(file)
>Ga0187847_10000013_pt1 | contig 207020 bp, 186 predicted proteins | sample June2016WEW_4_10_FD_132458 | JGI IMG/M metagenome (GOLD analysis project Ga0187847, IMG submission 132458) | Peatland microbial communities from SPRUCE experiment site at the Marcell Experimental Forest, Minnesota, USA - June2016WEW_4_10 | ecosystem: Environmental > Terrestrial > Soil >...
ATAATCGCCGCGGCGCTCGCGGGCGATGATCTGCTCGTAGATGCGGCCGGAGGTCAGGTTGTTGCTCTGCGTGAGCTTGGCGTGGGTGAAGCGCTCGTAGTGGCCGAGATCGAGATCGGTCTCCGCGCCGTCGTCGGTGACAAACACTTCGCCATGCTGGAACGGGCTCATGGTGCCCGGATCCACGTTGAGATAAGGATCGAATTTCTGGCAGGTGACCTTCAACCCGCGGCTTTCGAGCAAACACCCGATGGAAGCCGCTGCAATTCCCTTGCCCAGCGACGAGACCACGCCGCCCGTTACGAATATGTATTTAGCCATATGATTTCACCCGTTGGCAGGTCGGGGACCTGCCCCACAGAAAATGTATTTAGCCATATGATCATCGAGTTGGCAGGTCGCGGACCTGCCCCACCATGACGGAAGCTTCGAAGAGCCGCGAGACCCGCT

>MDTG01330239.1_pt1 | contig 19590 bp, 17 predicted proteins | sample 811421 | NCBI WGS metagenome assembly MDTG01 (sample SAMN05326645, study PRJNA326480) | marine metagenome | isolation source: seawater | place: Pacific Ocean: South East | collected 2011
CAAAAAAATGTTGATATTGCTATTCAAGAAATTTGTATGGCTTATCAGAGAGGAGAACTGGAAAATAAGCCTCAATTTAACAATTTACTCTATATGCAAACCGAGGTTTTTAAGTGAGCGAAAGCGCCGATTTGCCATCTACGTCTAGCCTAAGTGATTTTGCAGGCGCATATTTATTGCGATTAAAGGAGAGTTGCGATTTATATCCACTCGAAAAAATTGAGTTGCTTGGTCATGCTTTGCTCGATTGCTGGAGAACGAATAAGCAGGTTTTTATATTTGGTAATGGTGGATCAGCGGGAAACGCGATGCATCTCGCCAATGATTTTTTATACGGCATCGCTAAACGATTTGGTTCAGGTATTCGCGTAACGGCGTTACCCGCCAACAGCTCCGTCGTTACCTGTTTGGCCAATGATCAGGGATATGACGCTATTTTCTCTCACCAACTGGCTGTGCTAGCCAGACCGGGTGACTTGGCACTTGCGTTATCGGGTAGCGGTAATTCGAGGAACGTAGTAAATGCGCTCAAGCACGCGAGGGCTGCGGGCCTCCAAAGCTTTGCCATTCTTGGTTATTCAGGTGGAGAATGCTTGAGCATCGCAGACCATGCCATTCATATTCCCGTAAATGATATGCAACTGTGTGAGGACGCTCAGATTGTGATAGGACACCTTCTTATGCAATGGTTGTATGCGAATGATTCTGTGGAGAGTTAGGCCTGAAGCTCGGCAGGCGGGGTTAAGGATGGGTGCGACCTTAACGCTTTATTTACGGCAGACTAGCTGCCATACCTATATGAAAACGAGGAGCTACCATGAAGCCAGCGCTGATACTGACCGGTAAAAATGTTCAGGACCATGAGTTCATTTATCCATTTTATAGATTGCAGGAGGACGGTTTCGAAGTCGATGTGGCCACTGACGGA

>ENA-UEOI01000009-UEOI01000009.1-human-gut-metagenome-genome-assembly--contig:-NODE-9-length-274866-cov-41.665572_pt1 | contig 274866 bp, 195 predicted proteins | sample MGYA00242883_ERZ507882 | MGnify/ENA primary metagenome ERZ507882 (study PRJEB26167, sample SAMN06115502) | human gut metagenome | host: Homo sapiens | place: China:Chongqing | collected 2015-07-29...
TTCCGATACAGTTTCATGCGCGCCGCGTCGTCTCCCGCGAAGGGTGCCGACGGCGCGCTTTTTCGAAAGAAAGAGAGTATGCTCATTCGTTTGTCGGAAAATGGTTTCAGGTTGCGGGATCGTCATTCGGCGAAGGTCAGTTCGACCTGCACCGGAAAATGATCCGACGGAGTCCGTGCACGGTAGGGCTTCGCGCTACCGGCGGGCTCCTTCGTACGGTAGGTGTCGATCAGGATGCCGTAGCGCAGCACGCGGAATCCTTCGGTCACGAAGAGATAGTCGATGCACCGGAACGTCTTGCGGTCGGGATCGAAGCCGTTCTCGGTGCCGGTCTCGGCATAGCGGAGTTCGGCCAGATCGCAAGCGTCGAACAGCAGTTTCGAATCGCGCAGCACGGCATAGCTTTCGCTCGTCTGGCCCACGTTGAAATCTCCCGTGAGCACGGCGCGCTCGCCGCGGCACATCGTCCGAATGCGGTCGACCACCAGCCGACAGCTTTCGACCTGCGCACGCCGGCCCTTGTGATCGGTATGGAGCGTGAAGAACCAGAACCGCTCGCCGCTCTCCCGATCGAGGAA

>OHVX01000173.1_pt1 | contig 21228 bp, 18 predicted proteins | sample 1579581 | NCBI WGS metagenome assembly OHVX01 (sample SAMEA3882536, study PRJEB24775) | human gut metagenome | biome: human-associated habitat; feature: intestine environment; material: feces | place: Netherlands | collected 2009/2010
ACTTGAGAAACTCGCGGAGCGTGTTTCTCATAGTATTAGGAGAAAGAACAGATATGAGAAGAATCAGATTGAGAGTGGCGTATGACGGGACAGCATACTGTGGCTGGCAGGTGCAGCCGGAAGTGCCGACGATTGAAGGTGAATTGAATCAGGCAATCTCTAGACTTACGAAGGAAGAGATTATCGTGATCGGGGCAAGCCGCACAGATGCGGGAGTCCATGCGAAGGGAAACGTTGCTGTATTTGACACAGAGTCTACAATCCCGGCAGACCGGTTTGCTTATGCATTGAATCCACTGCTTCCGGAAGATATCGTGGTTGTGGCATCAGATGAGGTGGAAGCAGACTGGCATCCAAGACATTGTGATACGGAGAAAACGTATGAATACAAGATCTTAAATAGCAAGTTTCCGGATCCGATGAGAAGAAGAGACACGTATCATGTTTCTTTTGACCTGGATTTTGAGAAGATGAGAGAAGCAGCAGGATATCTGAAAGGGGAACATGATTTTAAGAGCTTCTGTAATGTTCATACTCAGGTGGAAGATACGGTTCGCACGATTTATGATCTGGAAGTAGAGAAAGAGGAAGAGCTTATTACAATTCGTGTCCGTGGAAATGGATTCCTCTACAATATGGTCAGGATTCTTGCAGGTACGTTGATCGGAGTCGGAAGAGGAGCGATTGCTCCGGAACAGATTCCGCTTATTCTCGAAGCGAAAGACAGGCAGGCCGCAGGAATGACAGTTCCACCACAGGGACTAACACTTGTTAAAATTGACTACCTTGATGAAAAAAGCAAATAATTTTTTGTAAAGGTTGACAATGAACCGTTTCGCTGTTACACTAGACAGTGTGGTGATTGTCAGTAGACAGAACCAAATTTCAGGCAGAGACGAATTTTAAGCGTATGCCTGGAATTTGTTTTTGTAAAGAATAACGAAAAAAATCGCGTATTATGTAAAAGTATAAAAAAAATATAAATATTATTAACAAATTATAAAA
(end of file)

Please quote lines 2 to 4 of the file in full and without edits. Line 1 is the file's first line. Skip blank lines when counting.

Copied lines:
ATAATCGCCGCGGCGCTCGCGGGCGATGATCTGCTCGTAGATGCGGCCGGAGGTCAGGTTGTTGCTCTGCGTGAGCTTGGCGTGGGTGAAGCGCTCGTAGTGGCCGAGATCGAGATCGGTCTCCGCGCCGTCGTCGGTGACAAACACTTCGCCATGCTGGAACGGGCTCATGGTGCCCGGATCCACGTTGAGATAAGGATCGAATTTCTGGCAGGTGACCTTCAACCCGCGGCTTTCGAGCAAACACCCGATGGAAGCCGCTGCAATTCCCTTGCCCAGCGACGAGACCACGCCGCCCGTTACGAATATGTATTTAGCCATATGATTTCACCCGTTGGCAGGTCGGGGACCTGCCCCACAGAAAATGTATTTAGCCATATGATCATCGAGTTGGCAGGTCGCGGACCTGCCCCACCATGACGGAAGCTTCGAAGAGCCGCGAGACCCGCT

>MDTG01330239.1_pt1 | contig 19590 bp, 17 predicted proteins | sample 811421 | NCBI WGS metagenome assembly MDTG01 (sample SAMN05326645, study PRJNA326480) | marine metagenome | isolation source: seawater | place: Pacific Ocean: South East | collected 2011
CAAAAAAATGTTGATATTGCTATTCAAGAAATTTGTATGGCTTATCAGAGAGGAGAACTGGAAAATAAGCCTCAATTTAACAATTTACTCTATATGCAAACCGAGGTTTTTAAGTGAGCGAAAGCGCCGATTTGCCATCTACGTCTAGCCTAAGTGATTTTGCAGGCGCATATTTATTGCGATTAAAGGAGAGTTGCGATTTATATCCACTCGAAAAAATTGAGTTGCTTGGTCATGCTTTGCTCGATTGCTGGAGAACGAATAAGCAGGTTTTTATATTTGGTAATGGTGGATCAGCGGGAAACGCGATGCATCTCGCCAATGATTTTTTATACGGCATCGCTAAACGATTTGGTTCAGGTATTCGCGTAACGGCGTTACCCGCCAACAGCTCCGTCGTTACCTGTTTGGCCAATGATCAGGGATATGACGCTATTTTCTCTCACCAACTGGCTGTGCTAGCCAGACCGGGTGACTTGGCACTTGCGTTATCGGGTAGCGGTAATTCGAGGAACGTAGTAAATGCGCTCAAGCACGCGAGGGCTGCGGGCCTCCAAAGCTTTGCCATTCTTGGTTATTCAGGTGGAGAATGCTTGAGCATCGCAGACCATGCCATTCATATTCCCGTAAATGATATGCAACTGTGTGAGGACGCTCAGATTGTGATAGGACACCTTCTTATGCAATGGTTGTATGCGAATGATTCTGTGGAGAGTTAGGCCTGAAGCTCGGCAGGCGGGGTTAAGGATGGGTGCGACCTTAACGCTTTATTTACGGCAGACTAGCTGCCATACCTATATGAAAACGAGGAGCTACCATGAAGCCAGCGCTGATACTGACCGGTAAAAATGTTCAGGACCATGAGTTCATTTATCCATTTTATAGATTGCAGGAGGACGGTTTCGAAGTCGATGTGGCCACTGACGGA